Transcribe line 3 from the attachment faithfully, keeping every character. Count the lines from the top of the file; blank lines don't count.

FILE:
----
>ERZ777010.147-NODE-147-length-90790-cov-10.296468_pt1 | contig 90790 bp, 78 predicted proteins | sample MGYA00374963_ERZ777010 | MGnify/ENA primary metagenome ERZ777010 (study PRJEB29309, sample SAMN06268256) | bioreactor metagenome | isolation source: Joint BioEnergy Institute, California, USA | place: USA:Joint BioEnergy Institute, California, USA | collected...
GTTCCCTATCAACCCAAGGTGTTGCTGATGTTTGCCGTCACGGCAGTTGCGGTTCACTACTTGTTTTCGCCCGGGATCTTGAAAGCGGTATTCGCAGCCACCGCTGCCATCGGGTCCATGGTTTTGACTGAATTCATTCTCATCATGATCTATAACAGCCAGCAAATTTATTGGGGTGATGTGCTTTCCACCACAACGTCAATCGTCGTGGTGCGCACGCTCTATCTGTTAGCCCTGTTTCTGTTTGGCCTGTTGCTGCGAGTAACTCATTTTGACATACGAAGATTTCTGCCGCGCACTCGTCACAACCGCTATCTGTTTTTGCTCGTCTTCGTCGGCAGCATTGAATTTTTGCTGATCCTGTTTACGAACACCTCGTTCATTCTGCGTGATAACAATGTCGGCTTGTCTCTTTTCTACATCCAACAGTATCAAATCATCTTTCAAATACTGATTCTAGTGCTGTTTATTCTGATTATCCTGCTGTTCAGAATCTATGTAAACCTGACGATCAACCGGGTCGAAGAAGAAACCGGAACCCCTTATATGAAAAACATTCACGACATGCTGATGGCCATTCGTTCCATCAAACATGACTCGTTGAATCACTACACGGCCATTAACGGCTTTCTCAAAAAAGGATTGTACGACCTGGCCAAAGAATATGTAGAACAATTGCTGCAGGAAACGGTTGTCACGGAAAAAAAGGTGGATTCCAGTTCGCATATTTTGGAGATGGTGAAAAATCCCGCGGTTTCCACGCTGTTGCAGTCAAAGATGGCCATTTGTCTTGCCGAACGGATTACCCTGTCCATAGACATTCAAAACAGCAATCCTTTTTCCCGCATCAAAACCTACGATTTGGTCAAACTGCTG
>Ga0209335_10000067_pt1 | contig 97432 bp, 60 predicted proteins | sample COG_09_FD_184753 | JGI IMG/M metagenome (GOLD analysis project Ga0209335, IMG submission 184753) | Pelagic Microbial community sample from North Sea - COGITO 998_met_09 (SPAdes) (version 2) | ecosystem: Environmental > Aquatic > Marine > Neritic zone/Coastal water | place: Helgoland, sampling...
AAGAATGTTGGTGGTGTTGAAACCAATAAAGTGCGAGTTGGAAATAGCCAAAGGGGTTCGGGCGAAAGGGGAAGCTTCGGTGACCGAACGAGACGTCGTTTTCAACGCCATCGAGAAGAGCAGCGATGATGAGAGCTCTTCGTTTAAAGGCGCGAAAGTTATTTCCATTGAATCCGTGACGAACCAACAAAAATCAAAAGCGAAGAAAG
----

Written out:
>Ga0209335_10000067_pt1 | contig 97432 bp, 60 predicted proteins | sample COG_09_FD_184753 | JGI IMG/M metagenome (GOLD analysis project Ga0209335, IMG submission 184753) | Pelagic Microbial community sample from North Sea - COGITO 998_met_09 (SPAdes) (version 2) | ecosystem: Environmental > Aquatic > Marine > Neritic zone/Coastal water | place: Helgoland, sampling...